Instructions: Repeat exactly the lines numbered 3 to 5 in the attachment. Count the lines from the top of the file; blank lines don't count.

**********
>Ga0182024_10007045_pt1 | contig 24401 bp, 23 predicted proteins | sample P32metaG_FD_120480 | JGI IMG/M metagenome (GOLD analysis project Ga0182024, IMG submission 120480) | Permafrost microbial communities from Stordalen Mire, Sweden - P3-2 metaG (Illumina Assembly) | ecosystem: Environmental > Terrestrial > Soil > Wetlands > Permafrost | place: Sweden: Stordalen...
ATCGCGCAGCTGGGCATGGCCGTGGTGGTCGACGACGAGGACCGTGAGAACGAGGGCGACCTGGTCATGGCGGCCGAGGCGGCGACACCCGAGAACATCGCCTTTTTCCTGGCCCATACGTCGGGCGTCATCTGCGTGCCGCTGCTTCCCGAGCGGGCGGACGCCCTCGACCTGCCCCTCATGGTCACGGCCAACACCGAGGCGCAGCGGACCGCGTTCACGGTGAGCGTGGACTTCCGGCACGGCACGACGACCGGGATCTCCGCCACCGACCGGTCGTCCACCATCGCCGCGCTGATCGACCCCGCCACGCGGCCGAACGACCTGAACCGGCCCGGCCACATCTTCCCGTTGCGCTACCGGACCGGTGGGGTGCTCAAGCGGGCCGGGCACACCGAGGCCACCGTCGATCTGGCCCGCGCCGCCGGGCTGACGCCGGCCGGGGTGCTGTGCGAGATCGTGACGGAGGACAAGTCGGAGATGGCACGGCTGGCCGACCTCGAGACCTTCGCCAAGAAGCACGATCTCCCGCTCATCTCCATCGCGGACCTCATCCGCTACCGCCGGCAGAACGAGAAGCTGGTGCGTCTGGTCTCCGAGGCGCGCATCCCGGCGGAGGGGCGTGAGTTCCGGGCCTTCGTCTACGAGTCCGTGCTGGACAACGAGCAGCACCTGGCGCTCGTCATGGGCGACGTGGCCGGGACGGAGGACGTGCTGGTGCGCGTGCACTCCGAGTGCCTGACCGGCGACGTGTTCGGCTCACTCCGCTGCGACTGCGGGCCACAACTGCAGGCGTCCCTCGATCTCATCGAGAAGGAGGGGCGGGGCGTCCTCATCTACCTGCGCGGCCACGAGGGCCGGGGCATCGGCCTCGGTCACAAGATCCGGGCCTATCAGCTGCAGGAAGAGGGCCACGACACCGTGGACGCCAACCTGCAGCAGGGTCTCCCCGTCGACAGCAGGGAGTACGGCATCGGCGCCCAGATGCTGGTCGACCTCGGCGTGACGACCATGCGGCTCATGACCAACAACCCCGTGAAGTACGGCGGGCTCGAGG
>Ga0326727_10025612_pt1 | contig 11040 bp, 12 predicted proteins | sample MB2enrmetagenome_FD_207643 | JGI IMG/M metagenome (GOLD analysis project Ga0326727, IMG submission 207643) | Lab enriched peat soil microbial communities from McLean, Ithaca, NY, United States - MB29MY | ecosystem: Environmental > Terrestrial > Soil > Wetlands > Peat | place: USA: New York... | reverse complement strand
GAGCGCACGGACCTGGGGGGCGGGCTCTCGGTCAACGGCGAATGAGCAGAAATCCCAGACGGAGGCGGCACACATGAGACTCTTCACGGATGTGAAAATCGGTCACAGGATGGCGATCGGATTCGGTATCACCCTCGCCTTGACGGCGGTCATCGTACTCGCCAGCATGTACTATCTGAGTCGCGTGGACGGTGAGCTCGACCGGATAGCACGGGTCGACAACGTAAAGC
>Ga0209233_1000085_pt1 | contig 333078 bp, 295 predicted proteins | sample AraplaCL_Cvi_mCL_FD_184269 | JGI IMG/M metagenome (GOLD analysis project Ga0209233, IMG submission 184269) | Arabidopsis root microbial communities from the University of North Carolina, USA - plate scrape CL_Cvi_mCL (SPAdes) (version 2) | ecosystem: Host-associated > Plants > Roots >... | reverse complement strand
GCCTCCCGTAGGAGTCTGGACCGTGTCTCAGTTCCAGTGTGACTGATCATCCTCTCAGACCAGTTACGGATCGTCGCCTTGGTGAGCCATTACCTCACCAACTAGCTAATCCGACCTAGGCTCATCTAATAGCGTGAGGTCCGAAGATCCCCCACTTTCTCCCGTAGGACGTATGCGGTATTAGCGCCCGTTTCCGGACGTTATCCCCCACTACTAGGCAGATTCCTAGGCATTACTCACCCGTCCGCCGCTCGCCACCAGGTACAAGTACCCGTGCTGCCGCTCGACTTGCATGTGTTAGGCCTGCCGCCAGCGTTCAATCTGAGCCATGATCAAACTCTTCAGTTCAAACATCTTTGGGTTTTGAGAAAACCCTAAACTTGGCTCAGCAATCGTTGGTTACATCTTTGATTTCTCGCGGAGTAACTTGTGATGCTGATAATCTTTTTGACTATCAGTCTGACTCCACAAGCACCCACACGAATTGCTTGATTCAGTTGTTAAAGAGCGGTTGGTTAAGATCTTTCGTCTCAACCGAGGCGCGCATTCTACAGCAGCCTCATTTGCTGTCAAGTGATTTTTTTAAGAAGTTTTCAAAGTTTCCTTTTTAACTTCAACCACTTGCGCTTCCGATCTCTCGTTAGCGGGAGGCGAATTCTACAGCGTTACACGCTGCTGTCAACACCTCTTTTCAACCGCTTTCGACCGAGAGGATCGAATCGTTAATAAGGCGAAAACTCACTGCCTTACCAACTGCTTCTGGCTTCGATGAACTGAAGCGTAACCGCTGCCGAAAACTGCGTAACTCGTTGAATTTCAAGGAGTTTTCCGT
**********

>Ga0326727_10025612_pt1 | contig 11040 bp, 12 predicted proteins | sample MB2enrmetagenome_FD_207643 | JGI IMG/M metagenome (GOLD analysis project Ga0326727, IMG submission 207643) | Lab enriched peat soil microbial communities from McLean, Ithaca, NY, United States - MB29MY | ecosystem: Environmental > Terrestrial > Soil > Wetlands > Peat | place: USA: New York... | reverse complement strand
GAGCGCACGGACCTGGGGGGCGGGCTCTCGGTCAACGGCGAATGAGCAGAAATCCCAGACGGAGGCGGCACACATGAGACTCTTCACGGATGTGAAAATCGGTCACAGGATGGCGATCGGATTCGGTATCACCCTCGCCTTGACGGCGGTCATCGTACTCGCCAGCATGTACTATCTGAGTCGCGTGGACGGTGAGCTCGACCGGATAGCACGGGTCGACAACGTAAAGC
>Ga0209233_1000085_pt1 | contig 333078 bp, 295 predicted proteins | sample AraplaCL_Cvi_mCL_FD_184269 | JGI IMG/M metagenome (GOLD analysis project Ga0209233, IMG submission 184269) | Arabidopsis root microbial communities from the University of North Carolina, USA - plate scrape CL_Cvi_mCL (SPAdes) (version 2) | ecosystem: Host-associated > Plants > Roots >... | reverse complement strand